Lemminkäinen: Resurrection of the Handsome, Yet Frivolous Finnish Epic Hero
Thus became a mighty hero, In his veins the blood of ages,
Read erect and form commanding, Growth of mind and body perfect
But alas! he had his failings, Bad indeed his heart and morals,
Roaming in unworthy places, Staying days and nights in sequences
At the homes of merry maidens, At the dances of the virgins,
With the maids of braided tresses.
- ‘The Kalevala’, Rune XI. Lemminkainen's Lament
Lemminkäinen is a hero who features prominently in the traditional mythology of Finland. The tales of this hero are recorded in the Kalevala, the Finnish national epic. The story of Lemminkäinen exists in several versions. There is, however, a general plot that can be identified in each of the myth’s different versions. The story begins with the hero’s journey to an otherworldly place, during which he has to overcome a number of obstacles. When Lemminkäinen reaches his destination, a series of tests await him, and he needs to best his host in a wizard’s contest. The direction of the tale then changes abruptly, as the hero is killed with the only weapon that could kill him. After much difficulty, Lemminkäinen’s corpse is retrieved by his mother, who tries to bring him back to life. Only in some versions of the myth does she succeed in doing so.
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Lemminkäinen in the Kalevala
The Kalevala was compiled during the 19th century by Elias Lönnrot, who collected the traditional oral poetry of Finland. This compilation of ballads, lyrical song, and incantations became the national epic of Finland, and one of the major heroes in it is Lemminkäinen. Traditionally, this hero is described as a handsome young man. However, he is also portrayed as a frivolous and ostentatious person.
Lemminkäinen. ( Thalia Took )
The story of Lemminkäinen is found in the second section of the Kalevala. The tale of this hero begins with his journey to the island of Saari, where he intended to find a bride. He finds the maiden Kyllikki, and they made vows to each other – that Lemminkäinen would not go to war, and that Kylikki would not dance. For several years the couple lived happily, until one day, Kylikki breaks her vow, which allows the hero to renounce his. Lemminkäinen then sets off for Pohjola, an otherworldly place in the extreme north of the world, where he intends to woo the Maiden of the North. When Lemminkäinen arrives in Pohjola, he meets Louhi, who agrees to give him her daughter’s hand in marriage if he is able to accomplish several difficult tasks. The third of these was the killing of the wild swan of the river of Tuoni. It was whilst hunting this swan that Lemminkäinen was shot by Nasshut, the blind shepherd of Pohjola. Injured, the hero falls into the river, and dies.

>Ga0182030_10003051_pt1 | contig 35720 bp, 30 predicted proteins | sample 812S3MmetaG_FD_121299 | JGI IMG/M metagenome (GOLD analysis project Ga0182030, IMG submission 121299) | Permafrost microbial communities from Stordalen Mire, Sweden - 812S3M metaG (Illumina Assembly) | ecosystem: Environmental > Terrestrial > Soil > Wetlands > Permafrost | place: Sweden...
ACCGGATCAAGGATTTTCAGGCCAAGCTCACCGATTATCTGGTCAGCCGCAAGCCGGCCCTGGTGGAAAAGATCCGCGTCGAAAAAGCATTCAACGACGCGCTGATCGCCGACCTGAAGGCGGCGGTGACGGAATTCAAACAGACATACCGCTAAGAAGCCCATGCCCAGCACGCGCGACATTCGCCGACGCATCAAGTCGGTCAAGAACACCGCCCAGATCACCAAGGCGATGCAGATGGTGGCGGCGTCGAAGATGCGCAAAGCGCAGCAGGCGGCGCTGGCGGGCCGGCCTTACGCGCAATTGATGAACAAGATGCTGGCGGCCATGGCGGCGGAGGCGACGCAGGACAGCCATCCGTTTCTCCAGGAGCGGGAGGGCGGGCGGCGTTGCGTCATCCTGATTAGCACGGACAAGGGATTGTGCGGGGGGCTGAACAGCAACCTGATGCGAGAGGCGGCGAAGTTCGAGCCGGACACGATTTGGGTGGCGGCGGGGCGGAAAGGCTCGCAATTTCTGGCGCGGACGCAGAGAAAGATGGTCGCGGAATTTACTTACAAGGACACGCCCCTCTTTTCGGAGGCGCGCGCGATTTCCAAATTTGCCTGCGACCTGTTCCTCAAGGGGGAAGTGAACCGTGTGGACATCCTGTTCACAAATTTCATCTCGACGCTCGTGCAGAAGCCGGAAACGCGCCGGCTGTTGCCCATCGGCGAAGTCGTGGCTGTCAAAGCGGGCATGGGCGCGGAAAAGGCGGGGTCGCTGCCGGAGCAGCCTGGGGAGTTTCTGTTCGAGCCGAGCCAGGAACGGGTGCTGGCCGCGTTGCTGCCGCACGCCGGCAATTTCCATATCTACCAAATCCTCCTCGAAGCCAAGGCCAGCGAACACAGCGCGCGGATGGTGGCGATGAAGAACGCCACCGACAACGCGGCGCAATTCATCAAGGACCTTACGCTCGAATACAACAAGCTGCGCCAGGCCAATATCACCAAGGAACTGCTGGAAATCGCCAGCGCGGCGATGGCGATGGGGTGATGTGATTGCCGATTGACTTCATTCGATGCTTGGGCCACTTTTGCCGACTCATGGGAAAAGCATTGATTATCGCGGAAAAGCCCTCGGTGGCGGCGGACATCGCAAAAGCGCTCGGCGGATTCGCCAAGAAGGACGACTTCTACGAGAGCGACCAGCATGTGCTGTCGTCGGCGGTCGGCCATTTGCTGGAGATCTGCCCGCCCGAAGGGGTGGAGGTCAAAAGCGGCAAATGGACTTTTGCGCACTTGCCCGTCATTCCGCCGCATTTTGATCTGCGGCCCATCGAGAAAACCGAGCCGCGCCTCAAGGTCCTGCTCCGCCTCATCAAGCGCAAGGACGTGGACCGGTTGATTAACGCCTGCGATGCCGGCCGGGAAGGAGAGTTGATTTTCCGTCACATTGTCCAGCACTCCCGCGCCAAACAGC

‘Lemminkäinen at the Fiery Lake’ (1867) by Robert Wilhelm Ekman. ( Public Domain )
Before leaving for Pohjola, Lemminkäinen gave his mother his hairbrush, and told her that if he was in danger, it would start bleeding. As the hero was injured by Nasshut, his hairbrush began to bleed, thus informing his mother of the tragedy that had befallen him. Lemminkäinen’s mother then set out to search for her son, and eventually found his body, which had disintegrated into fragments.
‘Lemminkäinen's Mother at the River of Tuonela’ (1862) by Robert Wilhelm Ekman. ( Public Domain )
In some versions of the myth, Lemminkäinen’s mother uses magic to revive the hero, and his story continues from there. Having been brought back to life, Lemminkäinen returned to Louhi, where he found out that she had given the hand of her daughter to Ilmarinen, as he had forged the Sampo (a magical artifact that brought great wealth) for Louhi. As he had not been invited to the wedding, Lemminkäinen was furious, and stormed Louhi’s castle. He killed Sariola, Louhi’s husband. Bent on revenge, Louhi summoned an army to march against the hero and his home, forcing Lemminkäinen to flee.
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‘Lemminkäinen's Mother’ (1897) by Akseli Gallen-Kallela. ( Public Domain )